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Wireless Sensor Network Monitoring of Post-Wildfire
          Debris Flow Initiation: Joel P. Johnson
Project Title: Wireless Sensor Network Monitoring of Post-Wildfire Debris Flow Initiation
Mendenhall Fellow: Joel P. Johnson, (650) 329-4919,
Duty Station: Menlo Park, CA
Start Date: November 13, 2007
Education: Ph.D. (Geomorphology), MIT, 2007
Research Advisors: Daniel Malmon, (650) 329-4934,

Project Description: A wireless sensor network (WSN) is being developed for environmental monitoring capable of resolving changes in active hillslope hydrology at high spatial and temporal resolutions.  Sensors that measure precipitation, soil moisture, overland flow and imagery will be integrated to monitor the hydrologic responses of hillslopes and first-order channels.  This work is being done in collaboration with computer scientists at the University of California Berkeley and Stanford University (Joe Hellerstein, Philip Levis, Kevin Klues, and David Chu).

The primary scientific question that will be explored with the hydrological WSN is this:  how do runoff and infiltration characteristics of the ground surface change with multiple precipitation events as fire related materials (wood ash cover, loose sediment, hydrophobic soils) are stripped off of the landscape?  It is precisely these hydrologic controls that dictate whether (1) debris flows will be triggered by bulking up from wood ash and surficial sediment, (2) discrete hillslopes will fail due to oversaturation (triggering landslides and possibly debris flows), or (3) flooding alone will occur.  The hydrological WSN will be used to monitor environmental conditions in the headwaters (hillslopes and first-order channel) of a recently burned small steep basin where debris flows are likely to be triggered.  The monitoring results will be combined with detailed surveys of landscape form and surface properties (for example, ash cover, sediment size) to understand the transport of water (subsurface and surface) and sediment.  This project will quantify aspects of how the risks of hydrological hazards change over several months following a wildfire. In addition, other applications of wireless sensor monitoring are being explored, including arroyo incision, interactions of vegetation, flow and infiltration, and embedding sensors into “smart rocks” that can be transported in natural and laboratory flows.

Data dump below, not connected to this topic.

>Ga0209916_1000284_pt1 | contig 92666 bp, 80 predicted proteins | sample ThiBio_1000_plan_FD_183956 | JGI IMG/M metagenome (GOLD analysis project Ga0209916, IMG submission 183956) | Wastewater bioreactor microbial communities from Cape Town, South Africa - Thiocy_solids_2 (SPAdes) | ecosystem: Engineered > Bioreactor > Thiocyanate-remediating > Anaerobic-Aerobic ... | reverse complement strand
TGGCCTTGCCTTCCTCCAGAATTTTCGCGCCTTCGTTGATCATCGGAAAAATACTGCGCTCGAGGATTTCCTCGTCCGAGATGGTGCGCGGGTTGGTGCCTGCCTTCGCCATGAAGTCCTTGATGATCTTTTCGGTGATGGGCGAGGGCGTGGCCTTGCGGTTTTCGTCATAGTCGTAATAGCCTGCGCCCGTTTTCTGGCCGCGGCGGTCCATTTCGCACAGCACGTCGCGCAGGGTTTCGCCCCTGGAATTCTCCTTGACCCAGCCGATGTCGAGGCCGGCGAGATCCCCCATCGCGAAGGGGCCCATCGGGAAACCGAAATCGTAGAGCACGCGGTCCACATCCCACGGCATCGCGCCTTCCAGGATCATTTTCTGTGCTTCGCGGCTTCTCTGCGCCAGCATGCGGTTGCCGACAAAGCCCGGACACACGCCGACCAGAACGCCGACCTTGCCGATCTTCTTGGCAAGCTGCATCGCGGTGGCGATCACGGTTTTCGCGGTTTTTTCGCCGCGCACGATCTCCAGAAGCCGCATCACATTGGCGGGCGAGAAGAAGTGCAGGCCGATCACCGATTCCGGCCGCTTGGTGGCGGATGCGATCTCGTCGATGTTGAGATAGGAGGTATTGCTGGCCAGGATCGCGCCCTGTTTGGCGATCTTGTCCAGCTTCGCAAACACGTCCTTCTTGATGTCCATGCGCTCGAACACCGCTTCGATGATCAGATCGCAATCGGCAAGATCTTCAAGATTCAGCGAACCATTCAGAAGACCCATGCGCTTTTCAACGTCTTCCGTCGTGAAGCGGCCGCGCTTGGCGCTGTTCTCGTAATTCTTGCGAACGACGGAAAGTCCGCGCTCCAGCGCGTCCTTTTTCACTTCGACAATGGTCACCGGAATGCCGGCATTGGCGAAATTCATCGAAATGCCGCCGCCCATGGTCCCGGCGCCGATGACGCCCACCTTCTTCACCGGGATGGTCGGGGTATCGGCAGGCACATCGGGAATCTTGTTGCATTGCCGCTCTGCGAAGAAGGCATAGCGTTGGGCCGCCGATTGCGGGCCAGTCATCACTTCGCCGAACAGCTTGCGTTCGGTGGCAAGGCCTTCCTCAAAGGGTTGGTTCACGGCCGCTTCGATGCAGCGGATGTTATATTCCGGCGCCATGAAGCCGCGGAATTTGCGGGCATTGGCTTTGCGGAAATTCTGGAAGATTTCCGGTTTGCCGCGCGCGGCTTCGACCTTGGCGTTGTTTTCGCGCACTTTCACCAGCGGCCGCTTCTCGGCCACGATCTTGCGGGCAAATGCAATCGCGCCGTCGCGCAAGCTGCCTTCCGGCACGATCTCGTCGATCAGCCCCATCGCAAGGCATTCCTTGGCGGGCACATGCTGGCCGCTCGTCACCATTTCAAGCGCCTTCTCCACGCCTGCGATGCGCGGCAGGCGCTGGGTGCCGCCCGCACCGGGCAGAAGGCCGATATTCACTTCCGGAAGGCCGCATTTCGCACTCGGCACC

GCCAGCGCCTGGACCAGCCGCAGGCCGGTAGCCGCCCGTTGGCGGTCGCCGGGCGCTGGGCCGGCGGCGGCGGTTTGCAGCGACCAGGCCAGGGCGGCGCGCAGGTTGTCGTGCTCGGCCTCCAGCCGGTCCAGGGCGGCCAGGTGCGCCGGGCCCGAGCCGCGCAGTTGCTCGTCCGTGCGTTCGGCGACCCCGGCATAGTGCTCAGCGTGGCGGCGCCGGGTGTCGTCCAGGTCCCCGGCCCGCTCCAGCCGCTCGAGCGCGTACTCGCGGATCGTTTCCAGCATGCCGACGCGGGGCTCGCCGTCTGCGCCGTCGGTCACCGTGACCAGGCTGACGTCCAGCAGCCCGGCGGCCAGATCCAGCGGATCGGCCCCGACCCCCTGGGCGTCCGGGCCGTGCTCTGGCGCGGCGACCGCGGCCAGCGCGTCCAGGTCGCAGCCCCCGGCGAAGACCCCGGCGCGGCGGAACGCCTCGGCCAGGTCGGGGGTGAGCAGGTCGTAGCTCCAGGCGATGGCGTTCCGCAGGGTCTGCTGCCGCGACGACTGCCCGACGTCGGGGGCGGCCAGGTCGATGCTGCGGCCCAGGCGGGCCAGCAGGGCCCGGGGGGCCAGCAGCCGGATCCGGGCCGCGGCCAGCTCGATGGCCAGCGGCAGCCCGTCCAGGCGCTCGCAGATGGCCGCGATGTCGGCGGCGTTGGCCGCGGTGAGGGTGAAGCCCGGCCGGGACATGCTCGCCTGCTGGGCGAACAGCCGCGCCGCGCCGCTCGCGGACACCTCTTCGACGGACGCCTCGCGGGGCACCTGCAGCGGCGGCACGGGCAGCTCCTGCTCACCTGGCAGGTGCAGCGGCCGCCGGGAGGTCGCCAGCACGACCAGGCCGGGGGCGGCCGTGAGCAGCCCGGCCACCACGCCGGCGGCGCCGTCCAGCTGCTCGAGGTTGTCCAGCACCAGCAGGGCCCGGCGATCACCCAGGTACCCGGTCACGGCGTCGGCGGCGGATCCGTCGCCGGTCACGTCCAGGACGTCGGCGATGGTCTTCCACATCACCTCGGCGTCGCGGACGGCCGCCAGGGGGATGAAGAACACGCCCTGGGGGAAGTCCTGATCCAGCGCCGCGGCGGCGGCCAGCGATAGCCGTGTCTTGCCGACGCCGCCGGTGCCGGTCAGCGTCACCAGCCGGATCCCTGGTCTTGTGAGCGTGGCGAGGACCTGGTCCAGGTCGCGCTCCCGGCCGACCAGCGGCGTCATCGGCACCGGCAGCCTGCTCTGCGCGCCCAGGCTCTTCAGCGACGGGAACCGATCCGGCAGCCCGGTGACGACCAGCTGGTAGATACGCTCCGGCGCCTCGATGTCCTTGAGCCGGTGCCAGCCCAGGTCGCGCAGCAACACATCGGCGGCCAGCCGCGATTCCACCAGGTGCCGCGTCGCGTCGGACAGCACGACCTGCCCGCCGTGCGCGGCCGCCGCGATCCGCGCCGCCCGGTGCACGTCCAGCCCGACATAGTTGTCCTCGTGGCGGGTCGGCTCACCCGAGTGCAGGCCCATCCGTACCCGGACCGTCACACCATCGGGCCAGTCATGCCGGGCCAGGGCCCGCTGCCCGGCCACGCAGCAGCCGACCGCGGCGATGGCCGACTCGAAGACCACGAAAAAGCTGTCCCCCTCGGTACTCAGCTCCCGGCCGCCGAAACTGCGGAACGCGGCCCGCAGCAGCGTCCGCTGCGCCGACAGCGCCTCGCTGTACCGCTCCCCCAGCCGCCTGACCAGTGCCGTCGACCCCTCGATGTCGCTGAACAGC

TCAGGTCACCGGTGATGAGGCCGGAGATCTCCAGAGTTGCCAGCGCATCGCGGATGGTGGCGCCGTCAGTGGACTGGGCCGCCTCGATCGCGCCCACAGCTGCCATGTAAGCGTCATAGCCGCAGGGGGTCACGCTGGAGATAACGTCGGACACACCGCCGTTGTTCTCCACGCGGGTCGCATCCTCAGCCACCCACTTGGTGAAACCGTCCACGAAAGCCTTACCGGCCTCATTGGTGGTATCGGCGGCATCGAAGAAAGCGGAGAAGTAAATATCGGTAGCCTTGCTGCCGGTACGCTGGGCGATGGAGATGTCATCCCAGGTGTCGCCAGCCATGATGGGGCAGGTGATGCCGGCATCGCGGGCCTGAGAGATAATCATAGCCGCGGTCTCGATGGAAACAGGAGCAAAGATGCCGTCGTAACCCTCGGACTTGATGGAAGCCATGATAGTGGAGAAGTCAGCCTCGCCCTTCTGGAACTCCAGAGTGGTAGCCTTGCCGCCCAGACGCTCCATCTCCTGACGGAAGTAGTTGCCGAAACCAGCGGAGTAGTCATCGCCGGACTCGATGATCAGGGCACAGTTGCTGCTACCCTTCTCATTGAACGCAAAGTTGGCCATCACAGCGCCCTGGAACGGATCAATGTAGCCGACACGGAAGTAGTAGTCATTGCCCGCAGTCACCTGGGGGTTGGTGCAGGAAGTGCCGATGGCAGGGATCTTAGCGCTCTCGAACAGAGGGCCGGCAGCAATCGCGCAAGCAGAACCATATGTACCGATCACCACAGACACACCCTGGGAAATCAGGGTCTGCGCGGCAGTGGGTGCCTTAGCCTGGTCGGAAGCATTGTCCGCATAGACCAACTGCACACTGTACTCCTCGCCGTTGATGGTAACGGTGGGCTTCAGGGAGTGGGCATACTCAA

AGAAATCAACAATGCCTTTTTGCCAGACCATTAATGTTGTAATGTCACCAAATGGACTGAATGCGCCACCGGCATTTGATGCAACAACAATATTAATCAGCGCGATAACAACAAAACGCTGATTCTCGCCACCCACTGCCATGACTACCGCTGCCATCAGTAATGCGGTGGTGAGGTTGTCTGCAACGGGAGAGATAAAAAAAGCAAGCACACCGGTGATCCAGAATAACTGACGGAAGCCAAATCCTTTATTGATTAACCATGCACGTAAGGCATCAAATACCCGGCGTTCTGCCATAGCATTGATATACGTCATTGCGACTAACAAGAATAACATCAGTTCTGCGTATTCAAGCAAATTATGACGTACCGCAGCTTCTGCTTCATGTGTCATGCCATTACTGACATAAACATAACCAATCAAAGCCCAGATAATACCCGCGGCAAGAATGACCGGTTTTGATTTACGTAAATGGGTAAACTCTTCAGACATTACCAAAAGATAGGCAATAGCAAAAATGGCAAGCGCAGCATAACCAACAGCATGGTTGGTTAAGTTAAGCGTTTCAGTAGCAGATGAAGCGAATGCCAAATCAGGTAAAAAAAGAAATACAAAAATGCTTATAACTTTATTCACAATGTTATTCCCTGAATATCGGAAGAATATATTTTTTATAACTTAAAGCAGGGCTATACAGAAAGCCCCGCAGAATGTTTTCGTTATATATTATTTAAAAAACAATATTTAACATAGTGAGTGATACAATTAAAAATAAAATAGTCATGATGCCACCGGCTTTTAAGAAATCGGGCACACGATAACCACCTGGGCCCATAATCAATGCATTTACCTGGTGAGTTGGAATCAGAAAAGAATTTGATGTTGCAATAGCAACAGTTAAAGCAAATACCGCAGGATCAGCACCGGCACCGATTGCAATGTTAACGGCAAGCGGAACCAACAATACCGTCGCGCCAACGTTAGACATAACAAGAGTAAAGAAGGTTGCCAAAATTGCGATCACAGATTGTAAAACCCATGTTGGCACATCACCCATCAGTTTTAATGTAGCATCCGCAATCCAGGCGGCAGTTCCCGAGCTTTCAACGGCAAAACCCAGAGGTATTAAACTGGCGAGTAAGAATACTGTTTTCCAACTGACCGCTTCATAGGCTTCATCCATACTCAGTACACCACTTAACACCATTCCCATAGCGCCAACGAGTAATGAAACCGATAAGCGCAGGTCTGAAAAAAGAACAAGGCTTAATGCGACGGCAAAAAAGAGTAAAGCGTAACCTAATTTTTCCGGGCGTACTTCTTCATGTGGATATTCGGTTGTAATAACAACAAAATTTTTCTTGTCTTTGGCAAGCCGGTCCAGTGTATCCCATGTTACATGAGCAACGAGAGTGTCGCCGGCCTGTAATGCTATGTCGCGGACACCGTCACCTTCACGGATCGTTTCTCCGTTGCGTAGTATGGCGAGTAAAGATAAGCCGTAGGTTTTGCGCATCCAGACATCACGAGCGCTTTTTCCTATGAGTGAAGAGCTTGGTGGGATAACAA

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Last modified: 16:08:29 Thu 13 Dec 2012